Below are some resources to help you navigate your finances during the COVID-19 crisis.
Homeowners unable to make their mortgage payments resulting from the impact of COVID-19 (regardless of whether they have
contracted the virus) may be eligible for a mortgage forbearance plan to reduce or suspend their mortgage payments for up to 12
This assistance is available to homeowners with single family or condominium mortgages owned by Fannie Mae or Freddie Mac
(the Enterprises) regardless of whether their property is owner occupied, a second home, or an investment property
Click here for FAQs
Check to see if your loan is owned by Fannie Mae or Freddie Mac.
Fannie Mae- https://www.knowyouroptions.com/loanlookup
Freddie Mac- https://ww3.freddiemac.com/loanlookup/
Check with your mortgage lender. Many banks are following the implementing the same guideline for conventional mortgages as with the FHA loans. Be sure to contact your lender for specific information.
Student Loan Assistance
Federal Student Loans
Your payments will automatically stop from March 13, 2020, through Sept. 30, 2020.
To provide relief to student loan borrowers during the COVID-19 national emergency, federal student loan borrowers are automatically being placed in an administrative forbearance, which allows you to temporarily stop making your monthly loan payment. This suspension of payments will last until Sept. 30, 2020, but you can still make payments if you choose. Read the borrower Q&As below to learn more.
Private Student Loans- Be sure to check with your lender to see what financial assistance is available due to COVID-19.
Tax Day- The due date for both tax returns and tax payments has been pushed back to July 15, 2020. As long as you file by July 15th, you will no incur any failure to file or failure to pay penalties or interest.
Stimulus Checks- The Treasury Department and the Internal Revenue Service announced that distribution of economic impact payments will begin in the next three weeks and will be distributed automatically, with no action required for most people. Some taxpayers who do not have banking information on file with the IRS will need to complete a simple form which is scheduled to be available on the IRS website in mid-May.
Tax filers with adjusted gross income up to $75,000 for individuals and up to $150,000 for married couples filing joint returns will receive the full payment. For filers with income above those amounts, the payment amount is reduced by $5 for each $100 above the $75,000/$150,000 thresholds. Single filers with income exceeding $99,000 and $198,000 for joint filers with no children are not eligible. Social Security recipients and railroad retirees who are otherwise not required to file a tax return are also eligible and will not be required to file a return.
Eligible taxpayers who filed tax returns for either 2019 or 2018 will automatically receive an economic impact payment of up to $1,200 for individuals or $2,400 for married couples and up to $500 for each qualifying child.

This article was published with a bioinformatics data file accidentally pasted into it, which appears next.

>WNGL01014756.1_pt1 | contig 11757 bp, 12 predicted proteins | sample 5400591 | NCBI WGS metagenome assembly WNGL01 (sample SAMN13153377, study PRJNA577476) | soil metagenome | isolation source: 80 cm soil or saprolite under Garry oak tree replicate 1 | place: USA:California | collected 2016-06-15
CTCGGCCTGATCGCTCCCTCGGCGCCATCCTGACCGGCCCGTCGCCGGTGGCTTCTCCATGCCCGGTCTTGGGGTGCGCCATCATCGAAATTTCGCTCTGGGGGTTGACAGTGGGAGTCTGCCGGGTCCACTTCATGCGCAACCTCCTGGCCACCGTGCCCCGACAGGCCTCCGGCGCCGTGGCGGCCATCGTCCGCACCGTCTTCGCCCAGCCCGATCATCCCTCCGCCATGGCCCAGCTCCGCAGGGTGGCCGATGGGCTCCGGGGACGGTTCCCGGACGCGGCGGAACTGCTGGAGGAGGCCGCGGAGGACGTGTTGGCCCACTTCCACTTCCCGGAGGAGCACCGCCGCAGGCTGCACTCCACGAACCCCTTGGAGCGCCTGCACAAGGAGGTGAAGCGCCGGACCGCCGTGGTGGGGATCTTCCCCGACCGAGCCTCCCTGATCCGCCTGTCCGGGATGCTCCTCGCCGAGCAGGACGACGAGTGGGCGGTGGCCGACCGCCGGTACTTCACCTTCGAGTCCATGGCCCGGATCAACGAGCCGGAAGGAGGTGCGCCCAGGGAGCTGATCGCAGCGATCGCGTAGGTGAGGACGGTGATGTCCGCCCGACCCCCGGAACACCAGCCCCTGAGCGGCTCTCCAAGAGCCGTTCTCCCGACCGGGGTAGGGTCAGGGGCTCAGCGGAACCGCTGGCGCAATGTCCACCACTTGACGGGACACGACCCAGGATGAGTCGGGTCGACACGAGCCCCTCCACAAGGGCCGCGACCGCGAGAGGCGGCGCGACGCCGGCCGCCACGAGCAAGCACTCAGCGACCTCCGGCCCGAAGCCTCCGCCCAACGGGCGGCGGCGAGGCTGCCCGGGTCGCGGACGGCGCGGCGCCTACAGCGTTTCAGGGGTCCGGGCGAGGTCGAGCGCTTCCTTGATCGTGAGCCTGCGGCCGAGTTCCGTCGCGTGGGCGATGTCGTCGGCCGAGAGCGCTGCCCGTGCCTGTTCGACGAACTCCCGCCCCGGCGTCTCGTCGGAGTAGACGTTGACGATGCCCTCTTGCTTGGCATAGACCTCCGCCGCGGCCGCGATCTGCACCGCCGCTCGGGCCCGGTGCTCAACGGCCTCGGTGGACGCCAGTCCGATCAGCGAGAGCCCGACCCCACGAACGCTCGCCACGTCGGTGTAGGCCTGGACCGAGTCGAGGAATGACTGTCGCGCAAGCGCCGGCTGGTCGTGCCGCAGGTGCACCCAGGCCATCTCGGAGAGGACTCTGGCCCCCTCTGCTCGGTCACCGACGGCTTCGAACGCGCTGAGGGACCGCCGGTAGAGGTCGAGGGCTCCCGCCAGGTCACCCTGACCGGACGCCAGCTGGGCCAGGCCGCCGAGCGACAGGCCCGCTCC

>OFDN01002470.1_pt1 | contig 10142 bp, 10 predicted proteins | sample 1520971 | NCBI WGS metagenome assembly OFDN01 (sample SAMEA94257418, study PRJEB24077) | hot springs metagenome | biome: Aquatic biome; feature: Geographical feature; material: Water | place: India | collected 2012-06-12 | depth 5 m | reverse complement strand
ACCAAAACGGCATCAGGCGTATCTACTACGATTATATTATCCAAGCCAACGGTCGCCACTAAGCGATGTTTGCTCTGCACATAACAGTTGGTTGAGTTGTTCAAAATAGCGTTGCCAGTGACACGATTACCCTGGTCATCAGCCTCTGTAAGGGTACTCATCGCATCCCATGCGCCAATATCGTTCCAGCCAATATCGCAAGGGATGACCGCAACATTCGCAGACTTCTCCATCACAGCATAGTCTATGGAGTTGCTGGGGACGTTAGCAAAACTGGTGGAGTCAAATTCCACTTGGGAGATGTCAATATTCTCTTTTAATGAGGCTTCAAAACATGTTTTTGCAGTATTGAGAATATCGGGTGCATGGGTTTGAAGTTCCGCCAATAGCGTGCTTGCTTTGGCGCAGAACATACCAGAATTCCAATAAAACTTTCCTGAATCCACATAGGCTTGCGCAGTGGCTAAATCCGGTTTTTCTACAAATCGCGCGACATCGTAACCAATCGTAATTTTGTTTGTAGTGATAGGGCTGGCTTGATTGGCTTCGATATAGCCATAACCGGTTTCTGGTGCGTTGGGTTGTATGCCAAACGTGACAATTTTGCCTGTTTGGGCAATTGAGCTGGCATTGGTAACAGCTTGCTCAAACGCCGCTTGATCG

Major changes to unemployment assistance, increasing the benefits and broadening who is eligible. States will still continue to pay unemployment to people who qualify. That amount varies state by state, as does the amount of time people are allowed to claim it. This bill adds $600 per week from the federal government on top of whatever base amount a worker receives from the state. That boosted payment will last for four months.
Small Business Assistance
So far, Congress has passed three bills that concerning COVID-19. All three have had provisions for small business owners. Below is a brief summary of the assistance available.
The SBA is offering low-interest federal disaster loans to small businesses suffering substantial economic harm as a result of the coronavirus. These loans may be used by small businesses to pay fixed debts, payroll, accounts payable and additional bills that can’t be paid because of COVID-19’s impact.
Paid Sick Leave Credit
Employers with fewer than 500 employees with refundable payroll tax credits to cover the cost of providing the paid sick leave and the paid FMLA leave to their employees.
Payroll Protection Program
A new lending program that allows businesses to borrow enough to cover monthly payroll costs for businesses for up to 2.5 months. If used for payroll, mortgage interest or other qualified expenses, these loans will be forgiven as long as the employer continues to employ its workers or rehires them when they reopen for business.
To apply for the PPP Loan, business must apply through SBA member banks.
Economic Injury Disaster Loan (EIDL)
Provides small businesses with working capital loans of up to $2 million that can provide vital economic support to small businesses to help overcome the temporary loss of revenue they are experiencing. The loan advance of up to $10,000 will provide economic relief to businesses that are currently experiencing a temporary loss of revenue.
Business can apply for this loan at disasterloan.sba.gov.